Sunday, September 30, 2007

No Says Taleban To Karzai Talks

Taleban shun Karzai talks offer

A spokesman for Taleban militants in Afghanistan has rejected another offer for talks by President Hamid Karzai. Spokesman Qari Yusuf Ahmadi said the Taleban would never negotiate with the Afghan authorities while foreign troops remained in the country.

President Karzai repeated on Saturday that he would be willing to offer the Taleban positions in government if it would bring peace.

"Taliban are not interested in government posts - ministries or anything. We want the withdrawal of foreign forces and we stand by our position," Qari Yusuf Ahmadi told news agencies.

"As long as they have not withdrawn, we'll never talk with the Kabul administration."
President Karzai said on Saturday he wished he could contact Taleban leader Mullah Omar and warlord Gulbuddin Hekmatyar to ask why they were trying to destroy Afghanistan. He said he would meet both men personally, and even offer them cabinet posts, if it would help to bring about peace. But he reiterated he would not agree to any troop
withdrawal.
Left: A Taleban suicide bomber killed 30 people on Saturday

The Taleban claimed responsibility for Saturday's suicide bomb attack on a Kabul bus, which was split in two by the blast. The attack, in which a further 21 people were injured, was the second deadliest in the Afghan capital since 2001.

The Afghani people have renewed confidence in the Taleban as civic services wither, security worsens and air strikes carried out by international troops deployed in the country continue to kill civilians. Foreign air forces bombard villages and sometimes Mosques in the hope of killing Taleban militants,

In July, 2007,over 130 dead bodies of civilians including women and children were found in the rubble left by coalition bombardment.

The civilian casualties in that incident became even higher as the search for dead bodies continued. Some estimates put the total loss of life at over 180 persons. But, as US Secretary of Defense, Donald Rumsfeld said, "we don't do body counts." Moreover, it is difficult to independently, verify the death toll in these incidents as the bombings occur in remote and volatile regions of the country.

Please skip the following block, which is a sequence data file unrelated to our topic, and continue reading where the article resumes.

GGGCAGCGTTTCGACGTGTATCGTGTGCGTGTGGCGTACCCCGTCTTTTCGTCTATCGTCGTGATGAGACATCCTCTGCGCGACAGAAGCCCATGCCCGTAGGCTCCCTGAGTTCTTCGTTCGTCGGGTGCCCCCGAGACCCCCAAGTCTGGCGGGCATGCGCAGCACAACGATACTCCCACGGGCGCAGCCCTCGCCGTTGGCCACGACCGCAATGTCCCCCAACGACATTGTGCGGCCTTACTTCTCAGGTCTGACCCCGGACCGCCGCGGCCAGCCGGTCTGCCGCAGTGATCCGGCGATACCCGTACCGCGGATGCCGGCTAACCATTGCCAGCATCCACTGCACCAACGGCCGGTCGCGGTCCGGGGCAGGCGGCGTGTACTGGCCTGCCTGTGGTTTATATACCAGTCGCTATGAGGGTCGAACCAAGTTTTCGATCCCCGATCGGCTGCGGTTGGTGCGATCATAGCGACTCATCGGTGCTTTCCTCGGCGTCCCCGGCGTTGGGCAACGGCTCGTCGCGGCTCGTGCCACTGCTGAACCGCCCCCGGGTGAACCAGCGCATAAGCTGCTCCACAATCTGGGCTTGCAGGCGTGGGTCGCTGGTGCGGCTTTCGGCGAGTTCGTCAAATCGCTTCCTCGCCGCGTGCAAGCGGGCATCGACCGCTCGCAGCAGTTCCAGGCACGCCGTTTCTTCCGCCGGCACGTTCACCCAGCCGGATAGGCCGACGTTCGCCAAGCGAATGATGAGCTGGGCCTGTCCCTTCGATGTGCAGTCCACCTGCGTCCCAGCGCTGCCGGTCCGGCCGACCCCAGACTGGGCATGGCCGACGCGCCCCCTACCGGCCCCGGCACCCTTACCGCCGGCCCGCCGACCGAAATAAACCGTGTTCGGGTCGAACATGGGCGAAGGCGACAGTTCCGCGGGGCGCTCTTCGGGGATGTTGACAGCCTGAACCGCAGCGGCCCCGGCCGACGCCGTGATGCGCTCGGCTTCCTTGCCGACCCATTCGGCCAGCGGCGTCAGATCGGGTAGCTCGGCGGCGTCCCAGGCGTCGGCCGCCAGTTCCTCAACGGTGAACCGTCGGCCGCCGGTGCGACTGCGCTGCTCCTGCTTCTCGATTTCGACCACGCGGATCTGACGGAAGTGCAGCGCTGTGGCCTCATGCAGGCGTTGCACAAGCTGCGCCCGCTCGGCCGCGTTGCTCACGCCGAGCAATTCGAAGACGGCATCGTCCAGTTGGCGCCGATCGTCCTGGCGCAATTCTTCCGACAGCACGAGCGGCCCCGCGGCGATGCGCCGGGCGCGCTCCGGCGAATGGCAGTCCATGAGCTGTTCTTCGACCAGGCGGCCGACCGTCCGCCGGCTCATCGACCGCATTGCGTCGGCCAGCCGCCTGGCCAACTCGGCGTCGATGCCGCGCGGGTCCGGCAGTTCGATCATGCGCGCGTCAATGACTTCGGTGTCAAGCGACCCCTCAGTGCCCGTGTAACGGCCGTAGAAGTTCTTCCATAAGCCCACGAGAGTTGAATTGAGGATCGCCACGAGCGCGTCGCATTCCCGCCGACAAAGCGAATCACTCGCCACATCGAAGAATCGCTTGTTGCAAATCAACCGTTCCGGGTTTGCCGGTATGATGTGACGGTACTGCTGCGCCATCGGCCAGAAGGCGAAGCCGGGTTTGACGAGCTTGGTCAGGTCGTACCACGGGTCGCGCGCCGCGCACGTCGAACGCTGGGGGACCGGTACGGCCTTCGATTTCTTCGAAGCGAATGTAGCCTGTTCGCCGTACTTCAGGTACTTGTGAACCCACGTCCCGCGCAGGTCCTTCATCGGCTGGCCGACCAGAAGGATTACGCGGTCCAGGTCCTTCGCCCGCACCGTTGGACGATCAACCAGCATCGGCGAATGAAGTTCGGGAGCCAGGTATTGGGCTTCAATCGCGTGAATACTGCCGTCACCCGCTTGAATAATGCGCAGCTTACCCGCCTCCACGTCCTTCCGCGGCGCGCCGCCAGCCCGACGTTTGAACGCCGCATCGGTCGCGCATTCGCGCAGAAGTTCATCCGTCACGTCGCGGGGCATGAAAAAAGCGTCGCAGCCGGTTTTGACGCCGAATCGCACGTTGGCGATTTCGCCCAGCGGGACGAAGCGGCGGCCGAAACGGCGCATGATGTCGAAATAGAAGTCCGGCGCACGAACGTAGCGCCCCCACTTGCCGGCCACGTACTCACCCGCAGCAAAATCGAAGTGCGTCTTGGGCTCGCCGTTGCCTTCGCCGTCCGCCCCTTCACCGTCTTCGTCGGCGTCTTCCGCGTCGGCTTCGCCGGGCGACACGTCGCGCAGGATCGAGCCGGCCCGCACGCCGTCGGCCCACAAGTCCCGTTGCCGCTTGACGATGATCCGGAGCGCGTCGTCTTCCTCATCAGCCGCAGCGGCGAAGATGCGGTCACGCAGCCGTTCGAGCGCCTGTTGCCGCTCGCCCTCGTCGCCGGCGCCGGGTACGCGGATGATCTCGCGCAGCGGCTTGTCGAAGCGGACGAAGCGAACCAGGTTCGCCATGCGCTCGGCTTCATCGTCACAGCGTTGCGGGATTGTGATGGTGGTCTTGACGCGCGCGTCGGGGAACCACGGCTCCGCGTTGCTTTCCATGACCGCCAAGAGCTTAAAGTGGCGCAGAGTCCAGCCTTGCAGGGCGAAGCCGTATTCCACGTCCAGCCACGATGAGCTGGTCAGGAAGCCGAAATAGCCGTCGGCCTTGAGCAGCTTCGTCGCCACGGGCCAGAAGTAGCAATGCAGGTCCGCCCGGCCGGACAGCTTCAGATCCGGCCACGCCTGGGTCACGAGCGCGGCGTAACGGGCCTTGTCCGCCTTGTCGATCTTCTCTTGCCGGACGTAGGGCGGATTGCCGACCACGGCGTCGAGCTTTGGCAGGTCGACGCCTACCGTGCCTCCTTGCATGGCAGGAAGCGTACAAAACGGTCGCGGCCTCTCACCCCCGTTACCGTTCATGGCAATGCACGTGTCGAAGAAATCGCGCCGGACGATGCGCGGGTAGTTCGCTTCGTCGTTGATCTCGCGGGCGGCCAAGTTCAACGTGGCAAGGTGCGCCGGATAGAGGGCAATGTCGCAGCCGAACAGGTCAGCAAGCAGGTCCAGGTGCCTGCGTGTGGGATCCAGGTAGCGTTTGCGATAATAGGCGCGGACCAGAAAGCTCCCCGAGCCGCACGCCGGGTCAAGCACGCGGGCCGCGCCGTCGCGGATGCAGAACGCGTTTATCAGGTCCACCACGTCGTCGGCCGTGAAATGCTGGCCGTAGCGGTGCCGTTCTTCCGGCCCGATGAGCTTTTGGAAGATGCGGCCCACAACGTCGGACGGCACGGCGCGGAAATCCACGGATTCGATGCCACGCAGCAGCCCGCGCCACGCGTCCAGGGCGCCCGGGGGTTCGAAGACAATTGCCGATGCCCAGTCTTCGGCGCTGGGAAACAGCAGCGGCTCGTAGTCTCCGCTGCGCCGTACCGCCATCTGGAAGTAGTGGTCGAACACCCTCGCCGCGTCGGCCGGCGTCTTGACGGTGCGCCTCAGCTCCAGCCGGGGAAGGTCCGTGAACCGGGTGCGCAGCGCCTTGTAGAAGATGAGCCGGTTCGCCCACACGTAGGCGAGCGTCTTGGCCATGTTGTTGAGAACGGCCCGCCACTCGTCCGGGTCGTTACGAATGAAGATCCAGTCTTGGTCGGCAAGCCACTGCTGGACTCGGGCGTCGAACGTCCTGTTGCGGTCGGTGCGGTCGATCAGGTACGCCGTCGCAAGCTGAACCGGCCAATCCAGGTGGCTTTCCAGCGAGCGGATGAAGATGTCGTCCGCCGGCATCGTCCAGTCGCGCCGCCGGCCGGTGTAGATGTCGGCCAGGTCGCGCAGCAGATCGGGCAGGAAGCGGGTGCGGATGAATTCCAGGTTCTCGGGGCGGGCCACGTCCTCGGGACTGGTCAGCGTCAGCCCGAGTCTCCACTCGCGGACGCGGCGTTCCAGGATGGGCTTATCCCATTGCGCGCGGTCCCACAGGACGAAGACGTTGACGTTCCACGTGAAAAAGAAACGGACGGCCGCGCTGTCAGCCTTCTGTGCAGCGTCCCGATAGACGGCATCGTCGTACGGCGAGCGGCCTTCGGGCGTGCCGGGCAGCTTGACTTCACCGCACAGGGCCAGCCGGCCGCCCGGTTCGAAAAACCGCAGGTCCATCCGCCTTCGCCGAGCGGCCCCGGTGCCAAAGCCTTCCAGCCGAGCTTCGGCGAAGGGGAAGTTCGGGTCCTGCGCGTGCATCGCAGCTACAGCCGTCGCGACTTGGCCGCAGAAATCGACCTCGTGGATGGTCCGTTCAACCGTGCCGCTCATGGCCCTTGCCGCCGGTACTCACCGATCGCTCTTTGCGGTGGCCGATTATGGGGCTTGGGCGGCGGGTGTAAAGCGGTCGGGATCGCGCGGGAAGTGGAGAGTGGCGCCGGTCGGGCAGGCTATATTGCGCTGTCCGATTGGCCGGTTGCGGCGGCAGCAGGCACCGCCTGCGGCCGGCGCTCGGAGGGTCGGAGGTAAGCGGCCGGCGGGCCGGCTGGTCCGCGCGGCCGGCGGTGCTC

About 37,000 soldiers of the NATO-led International Security Assistance Force (ISAF) and 13,000 US-led coalition troops are operating in Afghanistan to hunt down militants. However, they have frequently caused high civilian casualties in their operations, critically undermining the Afghan people's support for them.

Nevertheless, foreign forces have asserted that Taleban insurgents deliberately mingle themselves with civilians therefore, civilian casualties are caused. Afghan President Hamid Karzai has severely criticized foreign troops this year for their lack of coordination with Afghan forces during their operations and the high loss of life among civilians.

Due to rising Taliban insurgency, over 3,000 persons, most of whom are Taleban militants, have been killed in Afghanistan this year. Scores of Taleban fighters have been killed in the past week. However, there seems to be an endless supply of young Paskiistani and Afghani young men who want to take up arms and are willing to die to liberate Afghanistan from the seven-year occupation.

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